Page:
“Working too hard can give you a heart attack-ack-ack-ack-ack-ack. You oughta know by now.”
It’s the official start of summer, and if you haven’t planned your vacation yet, you aren’t alone. Americans are terrible at taking vacations, terrible at relaxing — terrible at shutting down and rebooting. I think I know why, and I bet you do, too.
Always-on gadgets mean always-on employees, and this is driving many of us mad. Five years ago, I began a series of stories called The Restless Project to examine all the ways Americans are struggling with constant pressure from tech, and from a broken economy.
People are working themselves sick, even dying at the office. I thought I might write a book about overwork: But then good friend Annie Murphy Paul (more from her soon!) introduced me to then-Washington Post report Brigid Schulte, and I learned she had already written that book. It’s called Overwhelmed: Work, Love, and Play When No One Has The Time.
Maybe this is nothing new. When Billy Joel sang about working too hard in 1977, he wasn’t signing about smartphones. OTOH, tech and all its trappings make keeping up with life hard and harder with each passing email. New gadgets and new communications tools (Snapchat! Messenger! Instagram DMs!) continuously add to our pile things to check on.
Brigid is one of the first guests in our So, Bob series, and we talked about the intersection of technology and overwork (Spoiler: She’s doesn’t blame tech nearly as much as I do!). She is fascinating. Here’s a taste of our discussion. But you should really listen to the episode. (Brigid now works for New America and is director of the Better Life Lab.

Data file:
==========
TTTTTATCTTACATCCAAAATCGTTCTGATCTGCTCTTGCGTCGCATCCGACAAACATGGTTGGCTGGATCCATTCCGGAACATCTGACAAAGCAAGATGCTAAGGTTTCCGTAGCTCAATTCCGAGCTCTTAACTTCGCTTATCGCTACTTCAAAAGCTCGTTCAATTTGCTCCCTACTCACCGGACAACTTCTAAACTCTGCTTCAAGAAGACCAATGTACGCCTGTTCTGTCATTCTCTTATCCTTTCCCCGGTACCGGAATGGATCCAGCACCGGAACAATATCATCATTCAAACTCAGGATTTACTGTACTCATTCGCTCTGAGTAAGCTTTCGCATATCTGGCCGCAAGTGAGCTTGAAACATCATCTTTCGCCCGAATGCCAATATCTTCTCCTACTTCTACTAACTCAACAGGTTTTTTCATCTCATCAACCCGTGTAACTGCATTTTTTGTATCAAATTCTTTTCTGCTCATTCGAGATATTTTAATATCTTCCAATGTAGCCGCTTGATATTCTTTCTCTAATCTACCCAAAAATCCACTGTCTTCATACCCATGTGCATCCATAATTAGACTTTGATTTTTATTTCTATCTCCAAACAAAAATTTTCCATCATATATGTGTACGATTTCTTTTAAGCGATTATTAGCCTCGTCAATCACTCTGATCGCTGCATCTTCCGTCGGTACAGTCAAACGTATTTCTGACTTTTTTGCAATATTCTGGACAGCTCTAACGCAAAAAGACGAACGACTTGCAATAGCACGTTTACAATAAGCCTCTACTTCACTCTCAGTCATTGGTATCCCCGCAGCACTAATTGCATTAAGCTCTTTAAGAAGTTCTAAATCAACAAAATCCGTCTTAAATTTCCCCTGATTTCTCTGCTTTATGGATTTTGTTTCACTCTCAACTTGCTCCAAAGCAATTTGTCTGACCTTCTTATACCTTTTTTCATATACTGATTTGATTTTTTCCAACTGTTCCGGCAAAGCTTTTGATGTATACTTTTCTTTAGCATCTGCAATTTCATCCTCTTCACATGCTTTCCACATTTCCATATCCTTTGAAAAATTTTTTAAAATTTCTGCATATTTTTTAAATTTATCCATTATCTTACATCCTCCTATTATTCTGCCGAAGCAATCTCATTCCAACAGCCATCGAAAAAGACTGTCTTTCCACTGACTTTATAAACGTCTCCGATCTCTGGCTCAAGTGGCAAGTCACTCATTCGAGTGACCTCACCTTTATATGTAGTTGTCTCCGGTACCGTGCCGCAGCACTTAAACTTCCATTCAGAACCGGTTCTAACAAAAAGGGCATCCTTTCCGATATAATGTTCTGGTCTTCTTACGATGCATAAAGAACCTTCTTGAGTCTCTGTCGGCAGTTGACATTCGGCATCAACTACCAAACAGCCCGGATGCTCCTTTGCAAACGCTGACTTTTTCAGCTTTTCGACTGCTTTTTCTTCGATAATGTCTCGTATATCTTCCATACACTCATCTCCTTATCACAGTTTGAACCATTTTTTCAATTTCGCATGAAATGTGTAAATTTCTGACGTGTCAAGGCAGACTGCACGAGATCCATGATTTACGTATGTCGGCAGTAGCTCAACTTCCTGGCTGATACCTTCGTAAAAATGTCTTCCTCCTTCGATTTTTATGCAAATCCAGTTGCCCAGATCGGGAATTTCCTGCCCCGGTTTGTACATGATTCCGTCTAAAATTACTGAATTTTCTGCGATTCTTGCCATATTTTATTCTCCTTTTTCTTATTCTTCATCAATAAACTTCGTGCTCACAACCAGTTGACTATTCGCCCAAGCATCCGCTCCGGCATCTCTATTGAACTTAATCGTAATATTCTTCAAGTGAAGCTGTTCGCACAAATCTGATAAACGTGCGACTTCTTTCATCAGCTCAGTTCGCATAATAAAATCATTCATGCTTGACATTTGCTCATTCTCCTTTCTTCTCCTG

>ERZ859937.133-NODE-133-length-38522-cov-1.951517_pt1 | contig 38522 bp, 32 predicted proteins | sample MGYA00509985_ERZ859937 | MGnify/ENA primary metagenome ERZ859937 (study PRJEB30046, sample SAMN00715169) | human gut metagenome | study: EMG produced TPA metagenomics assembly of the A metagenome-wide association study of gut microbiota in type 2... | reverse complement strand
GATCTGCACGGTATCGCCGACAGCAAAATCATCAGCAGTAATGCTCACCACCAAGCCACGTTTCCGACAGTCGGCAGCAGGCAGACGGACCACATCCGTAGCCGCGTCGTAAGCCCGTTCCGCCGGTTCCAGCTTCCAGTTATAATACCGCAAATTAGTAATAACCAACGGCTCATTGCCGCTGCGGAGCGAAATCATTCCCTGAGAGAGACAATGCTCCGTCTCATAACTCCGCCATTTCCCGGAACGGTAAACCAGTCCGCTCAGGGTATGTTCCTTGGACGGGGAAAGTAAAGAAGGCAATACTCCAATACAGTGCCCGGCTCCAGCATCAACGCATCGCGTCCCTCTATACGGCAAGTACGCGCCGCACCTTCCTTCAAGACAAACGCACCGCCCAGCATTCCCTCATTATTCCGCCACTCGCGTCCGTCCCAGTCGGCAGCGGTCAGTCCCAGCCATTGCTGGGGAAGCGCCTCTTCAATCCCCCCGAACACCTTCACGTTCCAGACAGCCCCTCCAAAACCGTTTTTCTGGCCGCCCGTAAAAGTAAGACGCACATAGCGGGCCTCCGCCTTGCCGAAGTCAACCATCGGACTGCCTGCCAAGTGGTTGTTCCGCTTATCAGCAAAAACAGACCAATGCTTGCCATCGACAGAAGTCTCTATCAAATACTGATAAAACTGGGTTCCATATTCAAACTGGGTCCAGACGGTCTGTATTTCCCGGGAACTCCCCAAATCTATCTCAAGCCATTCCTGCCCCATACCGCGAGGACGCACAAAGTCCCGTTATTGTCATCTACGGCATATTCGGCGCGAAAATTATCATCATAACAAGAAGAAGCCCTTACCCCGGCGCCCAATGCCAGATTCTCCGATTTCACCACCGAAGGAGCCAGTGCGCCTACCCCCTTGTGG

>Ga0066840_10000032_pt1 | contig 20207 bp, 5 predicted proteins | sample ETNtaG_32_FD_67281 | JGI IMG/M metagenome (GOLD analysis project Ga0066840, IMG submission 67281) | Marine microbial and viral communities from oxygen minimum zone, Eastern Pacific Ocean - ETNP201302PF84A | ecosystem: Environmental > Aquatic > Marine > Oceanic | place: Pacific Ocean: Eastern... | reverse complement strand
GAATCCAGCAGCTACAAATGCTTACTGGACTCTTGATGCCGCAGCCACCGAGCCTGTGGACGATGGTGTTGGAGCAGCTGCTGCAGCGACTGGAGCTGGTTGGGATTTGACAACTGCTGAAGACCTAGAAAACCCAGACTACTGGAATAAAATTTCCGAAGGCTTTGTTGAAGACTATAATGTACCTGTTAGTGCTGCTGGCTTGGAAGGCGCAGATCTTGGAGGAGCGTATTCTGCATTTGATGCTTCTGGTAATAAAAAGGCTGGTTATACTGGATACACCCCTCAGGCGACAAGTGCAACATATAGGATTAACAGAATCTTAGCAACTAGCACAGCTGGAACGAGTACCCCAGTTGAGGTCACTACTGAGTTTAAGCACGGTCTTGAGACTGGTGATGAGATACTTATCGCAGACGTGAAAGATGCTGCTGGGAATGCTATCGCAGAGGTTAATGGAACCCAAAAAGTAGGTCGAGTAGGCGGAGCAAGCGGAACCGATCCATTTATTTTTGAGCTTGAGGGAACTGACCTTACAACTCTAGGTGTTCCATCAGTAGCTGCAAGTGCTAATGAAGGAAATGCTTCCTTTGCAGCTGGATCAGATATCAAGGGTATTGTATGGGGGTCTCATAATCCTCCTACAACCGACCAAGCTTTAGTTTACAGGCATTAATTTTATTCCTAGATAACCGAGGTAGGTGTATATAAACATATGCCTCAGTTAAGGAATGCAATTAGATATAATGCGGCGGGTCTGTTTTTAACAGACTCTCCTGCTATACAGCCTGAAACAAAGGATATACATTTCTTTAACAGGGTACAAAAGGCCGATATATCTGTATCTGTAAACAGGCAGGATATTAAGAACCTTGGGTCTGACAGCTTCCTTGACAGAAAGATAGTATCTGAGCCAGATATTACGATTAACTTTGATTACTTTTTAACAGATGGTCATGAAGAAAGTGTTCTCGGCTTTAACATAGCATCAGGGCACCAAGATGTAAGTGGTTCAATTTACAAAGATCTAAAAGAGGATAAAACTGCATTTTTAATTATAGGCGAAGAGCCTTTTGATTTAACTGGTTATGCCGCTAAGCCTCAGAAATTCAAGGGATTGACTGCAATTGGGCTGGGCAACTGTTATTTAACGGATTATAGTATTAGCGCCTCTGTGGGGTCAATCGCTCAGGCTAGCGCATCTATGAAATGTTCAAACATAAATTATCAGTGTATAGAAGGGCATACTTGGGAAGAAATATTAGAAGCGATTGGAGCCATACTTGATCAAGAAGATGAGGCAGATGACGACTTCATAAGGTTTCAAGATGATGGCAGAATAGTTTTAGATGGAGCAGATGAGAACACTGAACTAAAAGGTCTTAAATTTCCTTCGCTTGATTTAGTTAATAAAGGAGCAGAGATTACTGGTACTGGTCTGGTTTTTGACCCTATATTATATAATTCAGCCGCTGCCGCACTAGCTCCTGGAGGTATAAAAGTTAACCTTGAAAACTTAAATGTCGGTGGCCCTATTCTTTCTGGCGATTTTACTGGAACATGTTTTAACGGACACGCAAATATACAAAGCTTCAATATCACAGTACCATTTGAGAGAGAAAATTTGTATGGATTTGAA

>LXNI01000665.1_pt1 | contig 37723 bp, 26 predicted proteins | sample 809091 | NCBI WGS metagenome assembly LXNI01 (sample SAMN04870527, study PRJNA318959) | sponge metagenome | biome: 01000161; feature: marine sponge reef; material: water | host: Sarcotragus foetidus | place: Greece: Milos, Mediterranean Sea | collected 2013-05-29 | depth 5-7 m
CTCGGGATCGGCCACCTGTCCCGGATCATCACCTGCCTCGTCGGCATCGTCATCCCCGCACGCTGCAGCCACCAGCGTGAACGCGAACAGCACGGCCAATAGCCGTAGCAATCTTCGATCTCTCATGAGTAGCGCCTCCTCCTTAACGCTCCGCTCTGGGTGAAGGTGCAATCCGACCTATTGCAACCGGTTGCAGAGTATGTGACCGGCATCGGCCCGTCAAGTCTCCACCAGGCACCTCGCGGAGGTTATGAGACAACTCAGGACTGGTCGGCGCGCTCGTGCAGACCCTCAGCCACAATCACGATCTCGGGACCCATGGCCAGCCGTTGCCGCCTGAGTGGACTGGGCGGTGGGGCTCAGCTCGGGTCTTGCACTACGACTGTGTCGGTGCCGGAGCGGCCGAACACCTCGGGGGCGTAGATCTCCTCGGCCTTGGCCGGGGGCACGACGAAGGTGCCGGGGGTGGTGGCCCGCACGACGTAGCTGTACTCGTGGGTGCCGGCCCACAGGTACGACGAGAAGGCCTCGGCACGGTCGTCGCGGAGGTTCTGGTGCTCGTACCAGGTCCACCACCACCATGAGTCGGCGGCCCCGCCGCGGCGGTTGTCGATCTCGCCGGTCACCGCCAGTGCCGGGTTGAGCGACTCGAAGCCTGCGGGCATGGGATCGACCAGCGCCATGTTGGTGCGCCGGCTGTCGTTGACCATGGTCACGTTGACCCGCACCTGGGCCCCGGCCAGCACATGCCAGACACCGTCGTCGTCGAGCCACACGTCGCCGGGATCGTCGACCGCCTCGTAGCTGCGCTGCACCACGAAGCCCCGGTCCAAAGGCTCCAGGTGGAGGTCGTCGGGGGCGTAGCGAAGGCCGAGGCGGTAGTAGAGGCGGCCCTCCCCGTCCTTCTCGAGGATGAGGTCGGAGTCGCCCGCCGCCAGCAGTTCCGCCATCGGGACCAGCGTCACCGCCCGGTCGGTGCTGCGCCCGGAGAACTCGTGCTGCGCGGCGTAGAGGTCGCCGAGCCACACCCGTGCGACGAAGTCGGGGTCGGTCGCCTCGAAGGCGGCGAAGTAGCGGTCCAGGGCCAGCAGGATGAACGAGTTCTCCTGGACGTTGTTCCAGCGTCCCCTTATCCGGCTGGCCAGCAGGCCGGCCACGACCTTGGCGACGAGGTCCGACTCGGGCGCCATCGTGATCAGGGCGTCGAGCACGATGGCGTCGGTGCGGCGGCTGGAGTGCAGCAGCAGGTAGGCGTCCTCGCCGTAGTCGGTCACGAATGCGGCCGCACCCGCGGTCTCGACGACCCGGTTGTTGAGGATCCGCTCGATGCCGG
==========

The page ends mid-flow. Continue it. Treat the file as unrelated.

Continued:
BRIGID: There’s a fascinating phenomenon that, that behavioral scientists to found, they call it tunneling.…you kind of have this tunnel vision and then what you’re only able to do is focus on just the few things right in front of you. You’re not able to stop and ask yourself bigger questions. You’re not able to see the bigger picture. You can’t get out of the tunnel and ask yourself that question, do I even want to be in this tunnel?
BOB: …So for you now, it’s almost like a sensation. You’re like, oh my God, I’m going in the tunnel.
BRIGID: Yeah, I can feel it closing in. Yeah. You know, and I, it was somebody else once said because we have this crazy, achievement culture and it’s all about productivity and all of these tips and tricks and life hacks and tech. It’s all supposed to, you know, they, on the one hand we say it’s to make our life easier, but let’s face it in this kind of busy-ness as a badge of honor culture, it’s about cramming more crap into your day and then somehow feeling awesome about just how insanely busy you were and somehow you will manage to end the day standing up.
BRIGID: I would talk to these researchers, this one woman who studies busy-ness and the fast pace of life in North Dakota of all places. And she’s come to the conclusion that busy-ness we’ve made it such a badge of honor that it’s a choice, but she also calls it a non choice choice because you feel like you can’t make any other choice if you want to fit in or if you want to have status. And so, um, I do try to pull out of that like what a sick way to get status. You know, by like making ourselves, you know, ill and unhealthy and not making time for things that you enjoy, that there’s something to be, you know, to be proud about that you have work life conflict or never go on vacation or don’t sleep well. That’s crazy. I do feel like, uh, jobs have become incredibly complicated. I do feel like technology as a part of that. Um, and I think that we haven’t figured out how to manage that well as human beings. And, and so those are things that can be challenging that uh, figuring out how much is enough when you are a knowledge worker and there isn’t a whistle that goes off at the end of the day, you don’t have any visual markers. Like I’ve, you know, created my pile of widgets and I can check the box. It’s very difficult to figure out when you’re done and when is it good enough. Um, so that’s really a challenge of modern work. And I don’t think we have good answers and I’m here to say I’m trying to figure it out myself.